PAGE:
And that's where we stand today: We believe it would be excellent for both countries for there to be an agreement on temporary workers, on the condition that there is an agreement on the other issues at the same time -- on regularization [of the visa status of illegal workers], on the border, on permanent visas, and on resources for the [immigrant]-generating communities [in Mexico].

Q: You have said this immigration agreement could serve as a model for other parts of world. What parts?

A: First, the countries that are more directly linked to us, which are in Central America and the Caribbean. [But] this is something that every rich country in the world is negotiating in one way or another with some poor country. If you look at the Spanish press, this is all they talk about -- the issue of migration between Spain and Morocco, Spain and Ecuador, or Spain and Mali.

Q: When Fox visited the U.S. last year as President-elect, he proposed forming a North American Common Market 15 to 25 years down the road, with free movement of labor. Don't you think that's far bolder than anything the U.S. is willing to consider?

A: President Fox is someone who likes to...lead public opinion rather than follow it. In that sense, he's a very bold and visionary leader. When he...made all these statements, there were many who thought that was premature. Today, these issues are on the agenda.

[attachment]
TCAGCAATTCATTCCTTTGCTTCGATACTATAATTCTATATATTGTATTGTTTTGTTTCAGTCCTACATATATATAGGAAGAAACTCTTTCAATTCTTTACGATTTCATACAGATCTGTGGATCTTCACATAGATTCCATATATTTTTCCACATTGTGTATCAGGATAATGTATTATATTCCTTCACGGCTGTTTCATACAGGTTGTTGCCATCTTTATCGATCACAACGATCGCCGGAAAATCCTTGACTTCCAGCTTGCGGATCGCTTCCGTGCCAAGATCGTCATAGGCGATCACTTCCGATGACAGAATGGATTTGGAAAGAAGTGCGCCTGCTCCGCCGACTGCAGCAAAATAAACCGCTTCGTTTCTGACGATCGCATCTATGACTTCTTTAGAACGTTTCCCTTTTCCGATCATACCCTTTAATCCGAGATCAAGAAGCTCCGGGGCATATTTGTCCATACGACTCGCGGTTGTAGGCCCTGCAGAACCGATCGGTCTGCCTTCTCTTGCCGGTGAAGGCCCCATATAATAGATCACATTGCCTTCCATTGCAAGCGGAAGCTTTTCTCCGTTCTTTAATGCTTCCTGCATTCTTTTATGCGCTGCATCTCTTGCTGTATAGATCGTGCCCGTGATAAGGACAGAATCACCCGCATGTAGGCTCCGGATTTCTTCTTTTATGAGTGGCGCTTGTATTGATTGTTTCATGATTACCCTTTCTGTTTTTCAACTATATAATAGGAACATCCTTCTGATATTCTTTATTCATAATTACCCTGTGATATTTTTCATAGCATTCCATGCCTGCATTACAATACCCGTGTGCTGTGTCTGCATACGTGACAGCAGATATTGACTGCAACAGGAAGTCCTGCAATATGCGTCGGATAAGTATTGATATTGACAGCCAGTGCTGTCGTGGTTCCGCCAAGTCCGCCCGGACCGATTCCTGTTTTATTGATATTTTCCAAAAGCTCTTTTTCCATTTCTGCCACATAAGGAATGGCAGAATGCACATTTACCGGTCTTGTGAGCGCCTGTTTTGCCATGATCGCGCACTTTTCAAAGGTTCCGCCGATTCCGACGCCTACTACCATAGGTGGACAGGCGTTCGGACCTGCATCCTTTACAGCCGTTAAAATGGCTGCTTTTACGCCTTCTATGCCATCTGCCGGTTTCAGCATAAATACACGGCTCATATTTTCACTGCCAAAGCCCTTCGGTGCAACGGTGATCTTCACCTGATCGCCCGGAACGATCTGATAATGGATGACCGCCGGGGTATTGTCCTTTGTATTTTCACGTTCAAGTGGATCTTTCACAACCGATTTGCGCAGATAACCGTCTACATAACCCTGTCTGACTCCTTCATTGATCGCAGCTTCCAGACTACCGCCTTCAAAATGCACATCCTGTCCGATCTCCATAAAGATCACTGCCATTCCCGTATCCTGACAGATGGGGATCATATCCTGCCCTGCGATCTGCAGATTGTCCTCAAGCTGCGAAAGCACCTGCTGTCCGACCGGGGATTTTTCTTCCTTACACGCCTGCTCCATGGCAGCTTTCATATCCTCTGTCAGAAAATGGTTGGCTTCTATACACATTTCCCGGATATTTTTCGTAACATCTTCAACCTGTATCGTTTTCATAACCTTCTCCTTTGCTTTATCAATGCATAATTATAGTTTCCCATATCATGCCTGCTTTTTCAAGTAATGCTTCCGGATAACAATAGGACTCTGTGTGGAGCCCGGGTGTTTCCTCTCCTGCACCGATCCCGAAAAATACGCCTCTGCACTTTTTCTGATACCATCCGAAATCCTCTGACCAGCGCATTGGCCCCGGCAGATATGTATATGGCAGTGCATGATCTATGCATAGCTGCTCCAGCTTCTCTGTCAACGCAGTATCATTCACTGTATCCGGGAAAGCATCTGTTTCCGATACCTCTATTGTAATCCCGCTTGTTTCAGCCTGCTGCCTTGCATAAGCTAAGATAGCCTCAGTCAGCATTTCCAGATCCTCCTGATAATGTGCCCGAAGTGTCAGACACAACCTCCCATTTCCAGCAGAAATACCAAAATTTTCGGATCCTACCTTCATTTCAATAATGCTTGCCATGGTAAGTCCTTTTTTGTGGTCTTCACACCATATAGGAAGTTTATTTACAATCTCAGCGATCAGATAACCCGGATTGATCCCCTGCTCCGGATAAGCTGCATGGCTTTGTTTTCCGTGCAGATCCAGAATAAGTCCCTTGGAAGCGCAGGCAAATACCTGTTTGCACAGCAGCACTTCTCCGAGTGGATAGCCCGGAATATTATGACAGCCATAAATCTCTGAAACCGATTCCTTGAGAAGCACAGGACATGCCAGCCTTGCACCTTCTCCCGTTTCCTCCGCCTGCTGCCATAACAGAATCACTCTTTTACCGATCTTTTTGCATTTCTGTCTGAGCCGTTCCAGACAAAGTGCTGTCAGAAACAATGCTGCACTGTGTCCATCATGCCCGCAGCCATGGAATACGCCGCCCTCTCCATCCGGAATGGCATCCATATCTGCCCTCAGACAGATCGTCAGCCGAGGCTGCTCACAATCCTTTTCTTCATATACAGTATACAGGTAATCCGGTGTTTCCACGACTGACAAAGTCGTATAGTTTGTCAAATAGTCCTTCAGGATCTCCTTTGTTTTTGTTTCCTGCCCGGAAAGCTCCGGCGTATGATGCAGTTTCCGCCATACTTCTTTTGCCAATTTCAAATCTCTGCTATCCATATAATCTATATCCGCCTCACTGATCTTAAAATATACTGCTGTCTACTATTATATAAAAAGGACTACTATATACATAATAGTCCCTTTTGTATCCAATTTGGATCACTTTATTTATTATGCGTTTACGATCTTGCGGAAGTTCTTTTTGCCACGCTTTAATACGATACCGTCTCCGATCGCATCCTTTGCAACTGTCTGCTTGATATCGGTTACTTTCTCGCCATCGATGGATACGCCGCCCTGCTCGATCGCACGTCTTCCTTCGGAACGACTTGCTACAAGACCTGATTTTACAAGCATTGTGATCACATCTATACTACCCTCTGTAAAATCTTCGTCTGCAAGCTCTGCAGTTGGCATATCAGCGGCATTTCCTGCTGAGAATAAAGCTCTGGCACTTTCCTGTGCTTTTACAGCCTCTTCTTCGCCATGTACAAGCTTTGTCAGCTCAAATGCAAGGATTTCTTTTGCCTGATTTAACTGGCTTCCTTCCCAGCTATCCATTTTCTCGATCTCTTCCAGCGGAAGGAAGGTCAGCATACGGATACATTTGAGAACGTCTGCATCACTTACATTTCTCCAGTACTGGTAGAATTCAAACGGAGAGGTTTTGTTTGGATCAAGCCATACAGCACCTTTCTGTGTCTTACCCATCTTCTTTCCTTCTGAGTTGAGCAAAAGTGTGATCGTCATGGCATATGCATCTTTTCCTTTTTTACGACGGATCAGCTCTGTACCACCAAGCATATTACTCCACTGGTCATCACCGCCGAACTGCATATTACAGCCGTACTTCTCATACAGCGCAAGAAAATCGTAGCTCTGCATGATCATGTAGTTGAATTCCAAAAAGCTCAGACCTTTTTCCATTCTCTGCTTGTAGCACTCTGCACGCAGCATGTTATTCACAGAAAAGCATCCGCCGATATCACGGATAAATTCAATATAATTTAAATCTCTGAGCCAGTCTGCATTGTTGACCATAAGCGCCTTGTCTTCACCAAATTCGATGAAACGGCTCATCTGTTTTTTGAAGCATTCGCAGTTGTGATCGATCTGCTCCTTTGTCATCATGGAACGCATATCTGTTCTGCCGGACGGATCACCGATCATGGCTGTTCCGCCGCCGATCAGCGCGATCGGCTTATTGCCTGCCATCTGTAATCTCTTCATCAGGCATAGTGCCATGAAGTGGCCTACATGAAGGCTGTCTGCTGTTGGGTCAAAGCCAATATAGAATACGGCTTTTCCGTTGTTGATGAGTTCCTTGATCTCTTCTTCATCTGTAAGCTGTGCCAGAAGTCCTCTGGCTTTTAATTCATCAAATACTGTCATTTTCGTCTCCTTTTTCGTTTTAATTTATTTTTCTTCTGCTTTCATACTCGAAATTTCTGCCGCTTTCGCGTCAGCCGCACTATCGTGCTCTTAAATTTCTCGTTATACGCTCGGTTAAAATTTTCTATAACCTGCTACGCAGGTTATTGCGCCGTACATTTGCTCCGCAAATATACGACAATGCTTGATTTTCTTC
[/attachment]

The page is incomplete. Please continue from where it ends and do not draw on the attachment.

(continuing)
Q: Fox also mentioned the generous European Union subsidies for Ireland, Spain, and Portugal as an example of what the U.S. could do for Mexico. But the U.S. is unlikely to give Mexico billions of dollars in development aid.

A: These are specific cases where the gap between a rich and poor country was very wide, and through proactive policies that gap was reduced in a relatively brief period of time. That's what we're interested in: how the Europeans did it with the Irish in the 1970s and '80s, how they did it with the Spanish and the Portuguese in the '80s and '90s, how they intend to do it with the Poles in the first decade of the 2000s.

We think that all of Europe benefited from the dramatic increase in Irish income, technology, productivity, and competitiveness, and obviously that the Irish did too. Do we think we have to do exactly the same thing? No. [But] you have to narrow the gap, and you need proactive policies in order to narrow it.

Q: Do you believe that increasing investment in the North American Development Bank and somehow getting the U.S. government and private sector to invest in immigrant-expelling Mexican regions will suffice?